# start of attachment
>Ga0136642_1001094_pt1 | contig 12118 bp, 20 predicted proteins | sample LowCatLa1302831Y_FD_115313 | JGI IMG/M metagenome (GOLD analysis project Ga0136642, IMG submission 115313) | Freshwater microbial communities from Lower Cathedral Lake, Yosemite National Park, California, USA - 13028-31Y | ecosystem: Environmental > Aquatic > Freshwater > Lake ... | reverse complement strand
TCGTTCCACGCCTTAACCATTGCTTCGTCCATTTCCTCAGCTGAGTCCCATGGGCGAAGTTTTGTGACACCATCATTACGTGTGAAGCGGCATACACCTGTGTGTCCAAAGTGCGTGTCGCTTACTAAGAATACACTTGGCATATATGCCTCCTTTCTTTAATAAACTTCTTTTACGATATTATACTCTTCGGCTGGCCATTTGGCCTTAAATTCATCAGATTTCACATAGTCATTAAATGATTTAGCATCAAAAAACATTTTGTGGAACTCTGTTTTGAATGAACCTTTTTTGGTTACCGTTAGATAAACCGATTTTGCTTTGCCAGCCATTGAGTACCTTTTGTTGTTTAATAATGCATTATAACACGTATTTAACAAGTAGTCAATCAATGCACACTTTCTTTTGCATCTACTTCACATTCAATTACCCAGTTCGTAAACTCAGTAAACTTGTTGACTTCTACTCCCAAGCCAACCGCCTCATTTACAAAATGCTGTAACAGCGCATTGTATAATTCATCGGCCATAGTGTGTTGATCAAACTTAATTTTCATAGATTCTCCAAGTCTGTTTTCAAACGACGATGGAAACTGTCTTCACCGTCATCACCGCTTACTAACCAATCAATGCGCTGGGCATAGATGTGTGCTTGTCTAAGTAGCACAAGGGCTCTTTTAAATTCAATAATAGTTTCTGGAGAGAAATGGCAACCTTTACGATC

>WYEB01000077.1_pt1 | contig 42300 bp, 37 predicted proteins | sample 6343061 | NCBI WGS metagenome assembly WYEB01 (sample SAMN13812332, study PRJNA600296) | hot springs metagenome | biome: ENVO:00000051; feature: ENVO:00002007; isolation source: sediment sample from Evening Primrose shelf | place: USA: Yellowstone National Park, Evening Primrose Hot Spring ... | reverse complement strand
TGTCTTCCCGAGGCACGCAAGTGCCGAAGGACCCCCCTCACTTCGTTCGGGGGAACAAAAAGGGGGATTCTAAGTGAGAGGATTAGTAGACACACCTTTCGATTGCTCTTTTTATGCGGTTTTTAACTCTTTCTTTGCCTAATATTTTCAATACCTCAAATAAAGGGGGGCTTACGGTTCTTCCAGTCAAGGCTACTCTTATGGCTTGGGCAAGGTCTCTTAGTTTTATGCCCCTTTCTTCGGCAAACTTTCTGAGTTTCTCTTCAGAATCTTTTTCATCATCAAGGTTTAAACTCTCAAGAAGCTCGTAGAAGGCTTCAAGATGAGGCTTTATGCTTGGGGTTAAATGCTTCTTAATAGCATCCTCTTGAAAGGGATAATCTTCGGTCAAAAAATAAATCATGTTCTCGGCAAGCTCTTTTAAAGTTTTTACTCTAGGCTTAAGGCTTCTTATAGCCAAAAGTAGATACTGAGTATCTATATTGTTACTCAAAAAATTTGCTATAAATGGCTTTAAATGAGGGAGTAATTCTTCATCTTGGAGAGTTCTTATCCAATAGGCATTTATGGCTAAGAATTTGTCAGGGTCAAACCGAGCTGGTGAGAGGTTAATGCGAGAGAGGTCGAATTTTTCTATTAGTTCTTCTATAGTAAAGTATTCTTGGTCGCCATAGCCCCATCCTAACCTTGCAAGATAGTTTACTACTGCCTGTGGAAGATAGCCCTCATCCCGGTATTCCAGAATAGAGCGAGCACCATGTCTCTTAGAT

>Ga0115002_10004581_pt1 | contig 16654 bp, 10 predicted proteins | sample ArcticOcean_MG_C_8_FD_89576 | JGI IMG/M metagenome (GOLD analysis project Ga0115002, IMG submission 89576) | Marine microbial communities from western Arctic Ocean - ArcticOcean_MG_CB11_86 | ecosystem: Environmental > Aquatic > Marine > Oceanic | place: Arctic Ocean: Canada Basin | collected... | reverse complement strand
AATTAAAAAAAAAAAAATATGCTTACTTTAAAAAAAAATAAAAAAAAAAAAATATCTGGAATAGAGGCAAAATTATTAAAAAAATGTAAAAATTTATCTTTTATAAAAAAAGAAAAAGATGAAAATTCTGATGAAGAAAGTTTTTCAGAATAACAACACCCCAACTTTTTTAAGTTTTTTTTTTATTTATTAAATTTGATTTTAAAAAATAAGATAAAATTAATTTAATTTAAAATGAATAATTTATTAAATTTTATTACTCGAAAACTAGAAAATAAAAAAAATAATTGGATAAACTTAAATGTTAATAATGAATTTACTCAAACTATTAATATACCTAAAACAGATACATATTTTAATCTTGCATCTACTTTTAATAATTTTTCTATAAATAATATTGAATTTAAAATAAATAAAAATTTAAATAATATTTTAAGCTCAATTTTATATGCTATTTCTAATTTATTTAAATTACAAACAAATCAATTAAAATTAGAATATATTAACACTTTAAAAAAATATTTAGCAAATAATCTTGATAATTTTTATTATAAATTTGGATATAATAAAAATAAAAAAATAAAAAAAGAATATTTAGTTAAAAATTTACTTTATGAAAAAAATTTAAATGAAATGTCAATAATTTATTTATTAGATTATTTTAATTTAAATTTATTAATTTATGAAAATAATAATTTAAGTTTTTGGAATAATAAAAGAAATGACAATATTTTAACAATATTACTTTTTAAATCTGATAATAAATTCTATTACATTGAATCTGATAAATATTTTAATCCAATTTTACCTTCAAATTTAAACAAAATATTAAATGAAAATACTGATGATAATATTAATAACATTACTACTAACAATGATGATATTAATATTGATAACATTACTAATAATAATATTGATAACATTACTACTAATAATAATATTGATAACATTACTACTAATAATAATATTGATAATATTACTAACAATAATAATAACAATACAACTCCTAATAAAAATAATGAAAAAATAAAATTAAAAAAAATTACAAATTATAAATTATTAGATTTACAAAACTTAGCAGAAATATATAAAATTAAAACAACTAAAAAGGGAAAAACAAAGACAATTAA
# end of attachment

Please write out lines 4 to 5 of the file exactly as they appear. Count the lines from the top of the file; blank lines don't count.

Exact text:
TGTCTTCCCGAGGCACGCAAGTGCCGAAGGACCCCCCTCACTTCGTTCGGGGGAACAAAAAGGGGGATTCTAAGTGAGAGGATTAGTAGACACACCTTTCGATTGCTCTTTTTATGCGGTTTTTAACTCTTTCTTTGCCTAATATTTTCAATACCTCAAATAAAGGGGGGCTTACGGTTCTTCCAGTCAAGGCTACTCTTATGGCTTGGGCAAGGTCTCTTAGTTTTATGCCCCTTTCTTCGGCAAACTTTCTGAGTTTCTCTTCAGAATCTTTTTCATCATCAAGGTTTAAACTCTCAAGAAGCTCGTAGAAGGCTTCAAGATGAGGCTTTATGCTTGGGGTTAAATGCTTCTTAATAGCATCCTCTTGAAAGGGATAATCTTCGGTCAAAAAATAAATCATGTTCTCGGCAAGCTCTTTTAAAGTTTTTACTCTAGGCTTAAGGCTTCTTATAGCCAAAAGTAGATACTGAGTATCTATATTGTTACTCAAAAAATTTGCTATAAATGGCTTTAAATGAGGGAGTAATTCTTCATCTTGGAGAGTTCTTATCCAATAGGCATTTATGGCTAAGAATTTGTCAGGGTCAAACCGAGCTGGTGAGAGGTTAATGCGAGAGAGGTCGAATTTTTCTATTAGTTCTTCTATAGTAAAGTATTCTTGGTCGCCATAGCCCCATCCTAACCTTGCAAGATAGTTTACTACTGCCTGTGGAAGATAGCCCTCATCCCGGTATTCCAGAATAGAGCGAGCACCATGTCTCTTAGAT

>Ga0115002_10004581_pt1 | contig 16654 bp, 10 predicted proteins | sample ArcticOcean_MG_C_8_FD_89576 | JGI IMG/M metagenome (GOLD analysis project Ga0115002, IMG submission 89576) | Marine microbial communities from western Arctic Ocean - ArcticOcean_MG_CB11_86 | ecosystem: Environmental > Aquatic > Marine > Oceanic | place: Arctic Ocean: Canada Basin | collected... | reverse complement strand